When it came to dealing with Adam, I had one policy: maximum tolerance. As much as possible, I tried not to argue with him, but dealing with someone who expected everyone around him to wake up at six in the morning everyday wasn’t easy.

We both stood up and headed for the door at the same time. Adam, who was considered the perfect gentleman by every female in Asia Pacific Academy, didn’t even bother to hold the door open for me.

On the contrary, he let it slam in my face.

More than a little annoyed by this, I wrenched the door open. I grabbed his arm and pretended to remove something from the back of his shirt.

“Oh, look, instructions,” I said, reading from an imaginary piece of paper. “In order for this machine to work properly, you must pull the stick out of its butt.”

In retaliation, Adam peered down at my forehead like he was reading something. “Oh, look, instructions. In order for this machine to work, you must feed it with credit cards and glitter.”

My brain was screaming at me to respond, but I was too shocked by the close proximity between Adam’s face and mine to come up with a decent retort. He had the longest eyelashes I had ever seen. No matter what type of eyelash curlers or mascara or combination of both I used, mine would never be that long.

God, Adam was gorgeous.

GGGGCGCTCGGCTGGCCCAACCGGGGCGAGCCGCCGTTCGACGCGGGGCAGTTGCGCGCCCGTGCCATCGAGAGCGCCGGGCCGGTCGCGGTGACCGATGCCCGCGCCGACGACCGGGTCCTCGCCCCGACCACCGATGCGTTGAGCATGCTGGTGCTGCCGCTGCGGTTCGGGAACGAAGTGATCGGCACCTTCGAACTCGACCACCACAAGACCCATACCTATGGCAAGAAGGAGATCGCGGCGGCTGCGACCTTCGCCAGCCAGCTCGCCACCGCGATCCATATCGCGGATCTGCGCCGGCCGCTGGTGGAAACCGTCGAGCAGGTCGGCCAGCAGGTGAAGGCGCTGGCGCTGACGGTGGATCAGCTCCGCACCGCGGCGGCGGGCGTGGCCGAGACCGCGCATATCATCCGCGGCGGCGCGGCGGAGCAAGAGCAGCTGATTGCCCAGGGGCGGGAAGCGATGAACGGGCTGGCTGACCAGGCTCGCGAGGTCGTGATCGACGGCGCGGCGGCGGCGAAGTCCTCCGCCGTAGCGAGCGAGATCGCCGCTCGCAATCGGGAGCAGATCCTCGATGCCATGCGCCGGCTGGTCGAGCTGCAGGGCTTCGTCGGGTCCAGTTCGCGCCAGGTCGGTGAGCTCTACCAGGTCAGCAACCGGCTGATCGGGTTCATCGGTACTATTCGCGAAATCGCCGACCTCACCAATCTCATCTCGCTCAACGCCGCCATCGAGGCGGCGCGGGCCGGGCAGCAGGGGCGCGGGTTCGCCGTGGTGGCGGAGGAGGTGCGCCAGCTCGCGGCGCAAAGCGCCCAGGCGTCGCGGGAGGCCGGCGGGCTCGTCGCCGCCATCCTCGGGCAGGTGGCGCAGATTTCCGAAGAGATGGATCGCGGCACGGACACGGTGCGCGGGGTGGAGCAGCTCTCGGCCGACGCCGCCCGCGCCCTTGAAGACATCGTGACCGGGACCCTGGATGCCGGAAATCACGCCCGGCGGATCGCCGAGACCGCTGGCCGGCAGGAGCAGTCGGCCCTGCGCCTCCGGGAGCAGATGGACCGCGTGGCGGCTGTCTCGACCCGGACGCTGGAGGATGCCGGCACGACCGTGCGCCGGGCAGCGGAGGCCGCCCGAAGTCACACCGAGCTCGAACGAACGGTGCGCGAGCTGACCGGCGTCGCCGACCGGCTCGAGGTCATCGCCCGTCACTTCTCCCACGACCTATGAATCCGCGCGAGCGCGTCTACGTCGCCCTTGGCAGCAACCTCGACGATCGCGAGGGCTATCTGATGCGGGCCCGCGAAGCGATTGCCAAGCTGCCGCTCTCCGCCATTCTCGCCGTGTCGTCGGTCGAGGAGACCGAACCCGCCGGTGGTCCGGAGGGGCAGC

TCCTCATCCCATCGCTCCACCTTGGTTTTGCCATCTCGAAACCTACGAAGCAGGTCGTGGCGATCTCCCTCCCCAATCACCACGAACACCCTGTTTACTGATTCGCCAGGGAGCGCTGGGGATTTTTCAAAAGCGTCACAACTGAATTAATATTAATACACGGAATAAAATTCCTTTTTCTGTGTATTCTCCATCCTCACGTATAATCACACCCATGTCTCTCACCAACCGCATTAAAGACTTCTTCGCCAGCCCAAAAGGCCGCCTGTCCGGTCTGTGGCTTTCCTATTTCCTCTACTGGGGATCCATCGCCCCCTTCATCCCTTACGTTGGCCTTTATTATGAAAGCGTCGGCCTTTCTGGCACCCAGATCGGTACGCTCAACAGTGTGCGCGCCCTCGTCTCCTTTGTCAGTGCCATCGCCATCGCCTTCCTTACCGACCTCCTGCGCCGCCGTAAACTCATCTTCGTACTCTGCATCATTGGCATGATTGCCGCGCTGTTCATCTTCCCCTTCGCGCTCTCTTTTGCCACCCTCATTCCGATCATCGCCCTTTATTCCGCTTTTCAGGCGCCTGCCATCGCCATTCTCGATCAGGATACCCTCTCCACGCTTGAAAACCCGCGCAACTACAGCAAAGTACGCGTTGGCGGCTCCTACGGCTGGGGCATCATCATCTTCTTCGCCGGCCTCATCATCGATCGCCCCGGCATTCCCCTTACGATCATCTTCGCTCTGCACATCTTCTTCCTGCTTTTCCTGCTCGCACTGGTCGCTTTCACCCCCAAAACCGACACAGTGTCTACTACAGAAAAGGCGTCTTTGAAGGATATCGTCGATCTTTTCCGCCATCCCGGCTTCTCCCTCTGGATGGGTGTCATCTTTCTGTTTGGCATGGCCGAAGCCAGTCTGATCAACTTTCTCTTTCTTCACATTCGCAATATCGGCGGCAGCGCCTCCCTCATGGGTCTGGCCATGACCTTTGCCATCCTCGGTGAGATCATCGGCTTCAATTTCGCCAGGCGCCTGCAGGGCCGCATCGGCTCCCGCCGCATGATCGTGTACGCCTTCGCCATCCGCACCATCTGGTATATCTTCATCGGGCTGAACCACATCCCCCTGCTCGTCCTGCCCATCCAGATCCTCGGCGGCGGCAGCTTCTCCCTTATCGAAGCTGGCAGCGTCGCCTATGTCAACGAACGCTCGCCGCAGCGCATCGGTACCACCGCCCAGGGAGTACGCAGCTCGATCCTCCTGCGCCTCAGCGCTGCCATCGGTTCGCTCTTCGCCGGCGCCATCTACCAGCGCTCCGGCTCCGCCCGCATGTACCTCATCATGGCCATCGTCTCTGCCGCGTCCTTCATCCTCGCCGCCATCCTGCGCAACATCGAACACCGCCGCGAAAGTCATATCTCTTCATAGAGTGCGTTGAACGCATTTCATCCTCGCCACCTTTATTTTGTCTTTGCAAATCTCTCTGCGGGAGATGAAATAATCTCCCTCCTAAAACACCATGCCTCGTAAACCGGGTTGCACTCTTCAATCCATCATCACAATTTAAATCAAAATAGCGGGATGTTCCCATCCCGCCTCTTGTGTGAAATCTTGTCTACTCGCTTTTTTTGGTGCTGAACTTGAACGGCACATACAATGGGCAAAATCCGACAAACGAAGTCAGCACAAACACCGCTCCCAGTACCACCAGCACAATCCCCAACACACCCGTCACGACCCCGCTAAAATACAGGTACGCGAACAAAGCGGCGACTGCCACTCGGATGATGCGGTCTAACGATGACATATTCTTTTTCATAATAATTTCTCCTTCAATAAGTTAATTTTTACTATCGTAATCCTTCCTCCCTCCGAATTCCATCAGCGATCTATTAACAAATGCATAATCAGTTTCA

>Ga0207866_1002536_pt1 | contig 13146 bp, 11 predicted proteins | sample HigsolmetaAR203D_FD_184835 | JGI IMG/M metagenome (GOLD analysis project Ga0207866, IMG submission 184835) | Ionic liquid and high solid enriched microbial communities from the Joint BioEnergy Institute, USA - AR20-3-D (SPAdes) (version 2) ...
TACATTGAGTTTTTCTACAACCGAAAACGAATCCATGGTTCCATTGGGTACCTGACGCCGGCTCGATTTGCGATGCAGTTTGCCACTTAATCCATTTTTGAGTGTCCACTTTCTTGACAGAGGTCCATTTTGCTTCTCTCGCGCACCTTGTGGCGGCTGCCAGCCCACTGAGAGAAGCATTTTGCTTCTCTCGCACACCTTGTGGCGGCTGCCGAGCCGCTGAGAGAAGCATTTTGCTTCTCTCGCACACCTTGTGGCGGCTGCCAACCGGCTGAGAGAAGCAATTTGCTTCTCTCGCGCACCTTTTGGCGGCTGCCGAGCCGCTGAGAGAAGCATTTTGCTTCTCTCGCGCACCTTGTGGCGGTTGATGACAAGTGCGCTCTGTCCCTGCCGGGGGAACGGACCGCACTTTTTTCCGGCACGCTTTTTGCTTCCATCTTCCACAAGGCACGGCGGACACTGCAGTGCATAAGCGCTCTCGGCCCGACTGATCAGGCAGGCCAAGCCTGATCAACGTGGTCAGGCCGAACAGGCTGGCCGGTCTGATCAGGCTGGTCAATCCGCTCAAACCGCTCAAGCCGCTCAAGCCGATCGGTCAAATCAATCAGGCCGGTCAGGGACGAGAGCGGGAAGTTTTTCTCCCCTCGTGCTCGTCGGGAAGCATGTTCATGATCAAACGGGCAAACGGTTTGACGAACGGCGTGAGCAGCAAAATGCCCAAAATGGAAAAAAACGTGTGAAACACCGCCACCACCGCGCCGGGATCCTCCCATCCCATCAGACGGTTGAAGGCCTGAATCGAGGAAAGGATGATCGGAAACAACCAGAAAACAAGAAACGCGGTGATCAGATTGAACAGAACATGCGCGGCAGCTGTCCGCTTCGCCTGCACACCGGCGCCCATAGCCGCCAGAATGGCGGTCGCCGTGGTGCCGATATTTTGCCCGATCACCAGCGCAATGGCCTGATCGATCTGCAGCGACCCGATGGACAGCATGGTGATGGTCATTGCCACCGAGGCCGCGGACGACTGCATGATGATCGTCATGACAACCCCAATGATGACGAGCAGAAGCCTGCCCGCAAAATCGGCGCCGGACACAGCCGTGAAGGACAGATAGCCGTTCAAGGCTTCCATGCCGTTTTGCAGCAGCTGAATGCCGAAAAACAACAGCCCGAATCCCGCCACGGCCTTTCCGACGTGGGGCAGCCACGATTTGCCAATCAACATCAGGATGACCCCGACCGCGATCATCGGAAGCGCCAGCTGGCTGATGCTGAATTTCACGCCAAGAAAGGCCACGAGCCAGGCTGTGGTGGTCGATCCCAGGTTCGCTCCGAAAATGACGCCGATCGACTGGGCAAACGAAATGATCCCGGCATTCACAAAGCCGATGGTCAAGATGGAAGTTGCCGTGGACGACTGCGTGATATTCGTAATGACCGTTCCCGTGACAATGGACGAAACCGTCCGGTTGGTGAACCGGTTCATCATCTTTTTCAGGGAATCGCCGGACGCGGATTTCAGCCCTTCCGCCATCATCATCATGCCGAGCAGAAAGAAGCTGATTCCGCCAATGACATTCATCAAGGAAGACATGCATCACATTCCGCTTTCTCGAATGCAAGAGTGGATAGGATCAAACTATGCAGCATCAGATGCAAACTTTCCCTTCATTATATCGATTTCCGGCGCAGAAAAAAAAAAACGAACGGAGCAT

But then, he opened his mouth and said, “Don’t you ever get tired of being so selfish, Alex?”

“W-what?” I blinked a couple of times to get the image of his eyelashes out of my head. “What are you talking about? I am not selfish, like, at all.”

“You do want our school to exceed its budget just so you can have the perfect prom night you’ve always imagined.” Adam tapped the bridge of my noise with his pointer finger. “Think about that on one of your shopping trips.”

He turned around and left me standing there with my mouth hanging open, looking a lot like Cory Santander earlier when she saw my new bag. I tried to come up with something venomous, but to my utter horror, all I managed to say was, “You suck so much, Adam Cordero!”

Adam didn’t even miss a beat. Still walking, he turned around with an infuriating smirk on his face. “The feeling’s mutual, Alex dela Cruz!”